May 16 = DAY 5 = Chapter 5

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Narcotics Smell like Acid and Poisonous Plants

The warehouse smelled like narcotic drugs.

As a nurse who worked in a hospital’s emergency room, Dree Clark had been around a lot of narcotics in her life. Considering that most pharmaceutical tablets were coated with a colored layer to differentiate one drug and dosage from another, you think they wouldn’t have much smell at all, but they did. There was a bitterness to narcotics, a smell of acid and salt, and a hint of an orange poisonous plant warning you not to eat it.

Despite the boxes stacked on shelves to the ceiling marked with innocuous logos and words like candles and souvenir keychains, the warehouse reeked of it.

Dree didn’t mention that, of course. There was no way she was going to tell the drug dealers she knew she was standing in the middle of tons of their stash.

She’d kept her hands on the laptop’s keyboard, just in case those jerks were distracted enough that she could send an email to somebody or notify the cops or something through the computer. But even though Kir continued to indulge in his tantrum about her not knowing Francis’s passwords and the driver was just standing around looking bored with his hands in his pockets, one or the other of them was always looking at what she was doing.

So she watched them out of the corner of her eye and tried to figure out who on Earth she would even contact with a computer anyway.

Maybe she should email her sister to say good-bye.

That way, Mandi could call their parents so at least they’d know something had happened to Dree, plus Mandi would know not to wait for Dree to get her any more money for her son Victor’s expensive autism therapies.

Victor’s sweet face, terrified by the world around him that he couldn’t comprehend, rose in Dree’s thoughts.


Plus, Maxence was out there somewhere, and he’d obviously known he was being kidnapped. Otherwise, he wouldn’t have shoved his phone in her hand with it already calling someone so she could tell them what had happened. Something had caused Max to have that sudden change of heart. One minute, he’d been insisting Dree go with them so she would be safe, and a few seconds later, something had made him shove her into the crowd, shouting at her to run.

He was in danger, too.

And she needed to find him. When Maxence’s motorcycle had broken down in Nepal, she’d promised she would always come find him.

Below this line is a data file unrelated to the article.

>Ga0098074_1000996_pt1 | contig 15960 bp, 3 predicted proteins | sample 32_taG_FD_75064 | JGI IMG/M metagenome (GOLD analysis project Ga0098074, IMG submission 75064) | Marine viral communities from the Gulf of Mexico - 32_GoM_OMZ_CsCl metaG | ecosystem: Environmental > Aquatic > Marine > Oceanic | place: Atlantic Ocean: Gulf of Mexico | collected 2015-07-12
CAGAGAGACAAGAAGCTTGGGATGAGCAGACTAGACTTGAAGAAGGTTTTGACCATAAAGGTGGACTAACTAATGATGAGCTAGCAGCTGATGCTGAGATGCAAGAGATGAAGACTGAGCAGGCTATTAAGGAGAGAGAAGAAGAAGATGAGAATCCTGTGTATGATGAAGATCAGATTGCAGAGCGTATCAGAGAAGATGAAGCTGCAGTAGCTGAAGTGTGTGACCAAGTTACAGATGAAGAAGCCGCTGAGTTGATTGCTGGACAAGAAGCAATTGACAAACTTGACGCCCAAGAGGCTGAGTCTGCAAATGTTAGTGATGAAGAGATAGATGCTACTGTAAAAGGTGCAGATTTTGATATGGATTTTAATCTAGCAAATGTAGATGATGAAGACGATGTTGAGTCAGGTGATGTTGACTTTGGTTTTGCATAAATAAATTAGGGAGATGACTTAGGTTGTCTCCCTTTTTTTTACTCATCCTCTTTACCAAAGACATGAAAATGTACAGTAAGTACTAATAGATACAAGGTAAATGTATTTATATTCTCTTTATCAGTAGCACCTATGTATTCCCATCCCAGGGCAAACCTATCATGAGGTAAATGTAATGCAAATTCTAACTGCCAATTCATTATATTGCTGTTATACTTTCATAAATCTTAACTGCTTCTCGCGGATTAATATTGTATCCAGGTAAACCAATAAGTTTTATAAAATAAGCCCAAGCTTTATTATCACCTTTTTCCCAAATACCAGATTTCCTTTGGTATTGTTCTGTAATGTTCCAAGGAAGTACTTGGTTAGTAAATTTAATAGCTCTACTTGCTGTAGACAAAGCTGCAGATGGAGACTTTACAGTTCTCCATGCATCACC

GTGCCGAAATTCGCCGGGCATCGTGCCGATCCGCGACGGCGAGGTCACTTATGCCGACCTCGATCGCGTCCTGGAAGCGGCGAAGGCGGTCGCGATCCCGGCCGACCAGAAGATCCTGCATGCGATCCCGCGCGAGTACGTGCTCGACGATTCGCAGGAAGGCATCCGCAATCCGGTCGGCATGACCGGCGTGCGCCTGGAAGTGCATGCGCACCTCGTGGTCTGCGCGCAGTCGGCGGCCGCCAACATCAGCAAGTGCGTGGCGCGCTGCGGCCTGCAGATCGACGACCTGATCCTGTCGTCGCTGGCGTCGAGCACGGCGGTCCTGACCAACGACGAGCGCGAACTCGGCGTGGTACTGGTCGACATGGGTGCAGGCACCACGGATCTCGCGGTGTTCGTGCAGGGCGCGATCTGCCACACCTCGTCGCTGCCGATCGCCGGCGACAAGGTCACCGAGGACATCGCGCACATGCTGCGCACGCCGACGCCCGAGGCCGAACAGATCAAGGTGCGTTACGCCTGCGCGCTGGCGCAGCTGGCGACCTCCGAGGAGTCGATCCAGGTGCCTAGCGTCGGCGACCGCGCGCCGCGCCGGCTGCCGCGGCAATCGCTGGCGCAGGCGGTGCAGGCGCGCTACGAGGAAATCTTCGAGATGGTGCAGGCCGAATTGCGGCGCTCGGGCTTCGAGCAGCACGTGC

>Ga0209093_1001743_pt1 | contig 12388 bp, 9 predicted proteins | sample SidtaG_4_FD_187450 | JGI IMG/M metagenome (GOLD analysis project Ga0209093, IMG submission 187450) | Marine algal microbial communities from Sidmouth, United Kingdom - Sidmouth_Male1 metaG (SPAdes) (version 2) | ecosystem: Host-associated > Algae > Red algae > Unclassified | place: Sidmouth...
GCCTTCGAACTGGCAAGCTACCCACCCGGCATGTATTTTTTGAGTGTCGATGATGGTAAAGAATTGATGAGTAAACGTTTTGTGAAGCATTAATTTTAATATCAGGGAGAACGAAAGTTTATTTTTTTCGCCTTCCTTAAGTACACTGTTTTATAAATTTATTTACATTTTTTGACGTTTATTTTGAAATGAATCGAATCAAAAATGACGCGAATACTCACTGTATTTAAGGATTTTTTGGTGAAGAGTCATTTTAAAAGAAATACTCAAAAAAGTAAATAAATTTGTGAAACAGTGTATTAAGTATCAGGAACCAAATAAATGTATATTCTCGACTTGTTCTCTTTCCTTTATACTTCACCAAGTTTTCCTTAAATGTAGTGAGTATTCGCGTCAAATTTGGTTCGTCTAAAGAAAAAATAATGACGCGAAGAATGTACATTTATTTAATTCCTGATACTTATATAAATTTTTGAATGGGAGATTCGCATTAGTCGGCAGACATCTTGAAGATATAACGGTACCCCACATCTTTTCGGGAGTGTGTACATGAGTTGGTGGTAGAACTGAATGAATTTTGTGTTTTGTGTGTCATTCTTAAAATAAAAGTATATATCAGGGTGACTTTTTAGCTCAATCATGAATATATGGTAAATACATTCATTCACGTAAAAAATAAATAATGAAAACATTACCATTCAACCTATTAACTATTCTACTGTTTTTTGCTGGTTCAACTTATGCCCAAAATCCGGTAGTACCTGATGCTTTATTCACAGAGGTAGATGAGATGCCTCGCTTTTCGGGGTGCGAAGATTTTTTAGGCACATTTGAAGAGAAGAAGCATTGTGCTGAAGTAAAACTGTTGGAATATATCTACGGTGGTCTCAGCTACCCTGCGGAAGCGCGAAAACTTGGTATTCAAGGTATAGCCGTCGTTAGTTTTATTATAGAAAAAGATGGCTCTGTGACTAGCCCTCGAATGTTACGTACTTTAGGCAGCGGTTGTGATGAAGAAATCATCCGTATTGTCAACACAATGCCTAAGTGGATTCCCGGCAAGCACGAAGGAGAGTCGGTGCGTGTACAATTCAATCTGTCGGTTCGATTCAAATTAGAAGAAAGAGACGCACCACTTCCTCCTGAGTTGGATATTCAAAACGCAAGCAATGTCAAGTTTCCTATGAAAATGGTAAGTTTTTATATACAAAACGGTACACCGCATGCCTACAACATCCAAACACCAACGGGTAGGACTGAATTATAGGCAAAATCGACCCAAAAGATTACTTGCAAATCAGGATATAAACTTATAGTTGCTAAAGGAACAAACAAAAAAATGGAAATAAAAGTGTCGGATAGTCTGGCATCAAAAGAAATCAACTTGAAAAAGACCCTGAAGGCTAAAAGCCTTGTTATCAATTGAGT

So, she had to get away.

It was that simple. She just had to.

Dree waited, standing motionless for a few more minutes, while Kir Sokolov and his driver got into an argument in some harsh language she assumed was Russian.

Their shouting intensified. Their hand gestures widened.

Their voices bounced around the bare steel support beams and aluminum siding.

It was getting pretty chilly in the warehouse with the wind blowing in the open garage door back by the van.




Dree tugged her white and silver cape more closely around herself, thinking hard.

A lot of joke websites had popped up during the last political election in the States, and Dree wracked her brain, trying to remember their website addresses until she finally came up with one.

She clicked the URL bar, typed in the address, and then said, “That’s weird,” just as the screen flashed red and black and a siren started blaring. She exclaimed, “Oh, my gosh! What’s it doing?”

Kir Sokolov jumped toward the computer and shoved her out of the way. “What did you do to it?”

“Nothing! The bank website must have been hacked. I was just sitting there trying some different passwords that Francis used, and all of a sudden, it wigged out!”

“You went to a porn website!” Kir Sokolov accused her.

Dree gasped, laying her hand at the base of her neck like she was clutching her pearls. “I did not! Just because you got a computer virus when you were watching porn doesn’t mean that’s the only way to get one!”

The computer screen stopped flashing and turned to a truly obscene animated graphic of a man wearing a plaid shirt and sporting a chode the size of a fireplace log, abusing a cartoon pig.

The computer blared, “Hey everybody! I’m watching porn!”

Sokolov began stabbing the keyboard frantically with his fingers. “No, no, no. Not this computer!”

These two buffoons had allowed a prisoner access to a vital computer? Oh, they deserved everything they were going to get.

Kir Sokolov and the driver kept shoving each other out of the way, trying to rescue the computer, and were thoroughly occupied with their technical problem.